It seems to me there is more then 50% memory scaling on only 660gtx not ti and 1080p resolution !

I cant imagine how cripled 660 ti is...what was nvidia thinking ???
Well, in the defense of a card like the 660ti, it's really designed for 1080p, it does allow for pretty nice memory OC's in most cases which does help a lot, AND ... these Unigine tests are among the most memory-bandwidth dependent tests I've ever come across. I'd venture to say these bandwidth scaling numbers are just about the highest they could possibly be. This is likely a worst-case scenario IOW.

Not to mention, they give ya a full GTX670 core on the thing ... they had to cripple SOMEthing in order to sell it for less, otherwise 670/680 owners would've been really PO'd

Like I said in the OP, I'd be stoked if someone could run similar tests (and actually work out the calculations the way I did them) with some actual games. To do the test properly, you have to do at least four runs, two different resolutions, and two different memory clocks. We're not just looking to see the bandwidth scaling at one resolution, but rather, how scaling increases as resolution increases

By the way, your memory scaling is: ((32.6-30.8)/30.8) / ((3305-3005)/3005) = (.058 / .099) *100 = 58%

Basically the same as my memory scaling at 2560x1600.

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Quote:
Originally Posted by brettjv

I'd venture to say these bandwidth scaling numbers are just about the highest they could possibly be. This is likely a worst-case scenario IOW.
Not really, I just tested Far Cry 3 and its even worse..forgive me I am too lazy to do the math it seems to be about 60% or even higher memory scaling

Quote:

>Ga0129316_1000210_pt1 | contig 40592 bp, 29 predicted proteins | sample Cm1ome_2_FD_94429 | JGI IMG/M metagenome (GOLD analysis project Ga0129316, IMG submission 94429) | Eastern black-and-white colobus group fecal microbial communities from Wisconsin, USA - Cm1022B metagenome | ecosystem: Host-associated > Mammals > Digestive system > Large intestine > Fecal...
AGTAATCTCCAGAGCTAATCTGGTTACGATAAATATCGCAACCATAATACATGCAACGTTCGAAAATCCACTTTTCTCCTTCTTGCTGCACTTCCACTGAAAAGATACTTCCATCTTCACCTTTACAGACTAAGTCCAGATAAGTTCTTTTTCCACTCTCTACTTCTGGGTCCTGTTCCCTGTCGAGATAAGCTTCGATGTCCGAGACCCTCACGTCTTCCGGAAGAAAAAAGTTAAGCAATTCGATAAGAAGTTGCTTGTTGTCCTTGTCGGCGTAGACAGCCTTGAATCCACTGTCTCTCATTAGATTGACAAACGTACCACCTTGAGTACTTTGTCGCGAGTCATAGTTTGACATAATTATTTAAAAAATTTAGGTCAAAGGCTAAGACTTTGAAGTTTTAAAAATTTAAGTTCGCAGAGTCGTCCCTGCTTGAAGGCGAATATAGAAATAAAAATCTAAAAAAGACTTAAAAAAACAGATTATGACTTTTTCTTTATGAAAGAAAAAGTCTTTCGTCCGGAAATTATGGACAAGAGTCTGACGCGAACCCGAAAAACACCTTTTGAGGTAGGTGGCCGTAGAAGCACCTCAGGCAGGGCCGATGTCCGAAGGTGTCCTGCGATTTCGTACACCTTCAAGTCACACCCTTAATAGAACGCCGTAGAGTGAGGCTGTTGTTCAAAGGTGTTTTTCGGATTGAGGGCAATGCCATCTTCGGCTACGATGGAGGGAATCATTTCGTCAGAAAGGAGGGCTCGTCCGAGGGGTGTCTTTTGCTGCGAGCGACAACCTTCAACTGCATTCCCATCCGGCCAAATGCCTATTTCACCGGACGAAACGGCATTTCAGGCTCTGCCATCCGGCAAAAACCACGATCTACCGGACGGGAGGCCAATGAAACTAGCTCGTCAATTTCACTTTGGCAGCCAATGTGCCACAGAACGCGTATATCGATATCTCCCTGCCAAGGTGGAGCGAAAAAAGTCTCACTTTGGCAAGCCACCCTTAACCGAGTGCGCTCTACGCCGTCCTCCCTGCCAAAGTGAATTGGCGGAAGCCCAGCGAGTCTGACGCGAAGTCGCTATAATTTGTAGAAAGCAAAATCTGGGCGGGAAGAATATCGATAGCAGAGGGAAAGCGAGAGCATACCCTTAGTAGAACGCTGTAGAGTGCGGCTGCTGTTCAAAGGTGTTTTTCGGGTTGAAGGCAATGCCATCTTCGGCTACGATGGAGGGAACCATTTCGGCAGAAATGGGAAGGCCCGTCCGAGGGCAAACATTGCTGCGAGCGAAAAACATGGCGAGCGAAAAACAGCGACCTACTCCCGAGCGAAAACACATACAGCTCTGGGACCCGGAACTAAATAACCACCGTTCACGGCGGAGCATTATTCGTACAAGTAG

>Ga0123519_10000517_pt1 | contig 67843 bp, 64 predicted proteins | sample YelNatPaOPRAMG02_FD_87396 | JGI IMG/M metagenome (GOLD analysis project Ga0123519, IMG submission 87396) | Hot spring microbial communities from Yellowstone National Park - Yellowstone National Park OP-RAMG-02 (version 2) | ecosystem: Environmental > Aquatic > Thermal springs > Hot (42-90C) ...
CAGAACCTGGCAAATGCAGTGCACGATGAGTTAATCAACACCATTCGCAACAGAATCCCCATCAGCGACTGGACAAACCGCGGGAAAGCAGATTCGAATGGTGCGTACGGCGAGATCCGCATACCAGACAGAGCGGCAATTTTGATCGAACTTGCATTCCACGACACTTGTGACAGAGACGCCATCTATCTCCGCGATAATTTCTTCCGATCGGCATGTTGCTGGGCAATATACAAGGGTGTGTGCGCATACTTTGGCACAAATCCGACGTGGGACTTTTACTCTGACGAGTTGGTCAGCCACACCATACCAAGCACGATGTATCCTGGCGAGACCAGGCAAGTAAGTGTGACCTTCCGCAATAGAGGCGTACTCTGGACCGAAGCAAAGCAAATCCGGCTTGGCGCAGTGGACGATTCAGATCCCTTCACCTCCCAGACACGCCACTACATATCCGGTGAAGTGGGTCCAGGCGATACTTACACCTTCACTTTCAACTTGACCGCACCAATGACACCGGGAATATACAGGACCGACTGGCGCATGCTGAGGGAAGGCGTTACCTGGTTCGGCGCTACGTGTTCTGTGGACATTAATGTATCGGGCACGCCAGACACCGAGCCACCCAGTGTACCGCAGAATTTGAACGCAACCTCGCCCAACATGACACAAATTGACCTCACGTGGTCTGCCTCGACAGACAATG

Originally Posted by brettjv

Like I said in the OP, I'd be stoked if someone could run similar tests (and actually work out the calculations the way I did them) with some actual games. To do the test properly, you have to do at least four runs, two different resolutions, and two different memory clocks. We're not just looking to see the bandwidth scaling at one resolution, but rather, how scaling increases as resolution increases
Well I only have 1080p monitor, I am not even sure if I can run higher resolution, and I dont see the point in running lower then 1080p.
But it still has relavance, if a mere 660 gtx is clearly bandwith depraved at only 1080p, it pains clear picture what will happen at higher resolutions espacially with cards like 660 ti

#### brettjv

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Quote:

Well I only have 1080p monitor, I am not even sure if I can run higher resolution, and I dont see the point in running lower then 1080p.
Sure you can. My monitor is 1920x1200. I used downsampling to test at 2560x1600

And the 'point' is just to test, to see how increasing resolution increases bandwidth scaling. Increasing our collective knowledge, as it were. FC3 doesn't lend itself to easy testing though, since there's no benchmark for it.

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Ok, I re-run the tests I already done on 1440p.

It doesnt seem higher resolution increase memory scaling much over 1080p, if at all, atleast on 660 gtx.
In case of Far Cry 3, memory scaling is actually reduced on 1440p compared to 1080p.
And dont think I didnt test Far Cry 3 properly just because there is no benchmark for it, just loading the game at the same exact spot couople of times on same clocks to confirm there is no any fps variations should do the trick. ( its always 31 fps on 3300 memory and always 30 fps on 3000 memory not metter how many times I load )
Maybe thats because its more shader limited at 1440p then its at 1080p ?

#### Shiftstealth

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WHY CAN I NO REP?1?!

Thanks <3

#### Scorpion49

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Contribootin SLI 660 numbers:

Disclaimer - I had to use 4x AA because my cards were vram limited at 2560x1600 with 8x and FPS dropped to like 2.

1280x800 @ 1202/1400

1280x800 @ 1202/1750

2560x1600 @ 1202/1400

2560x1600 @ 1202/1750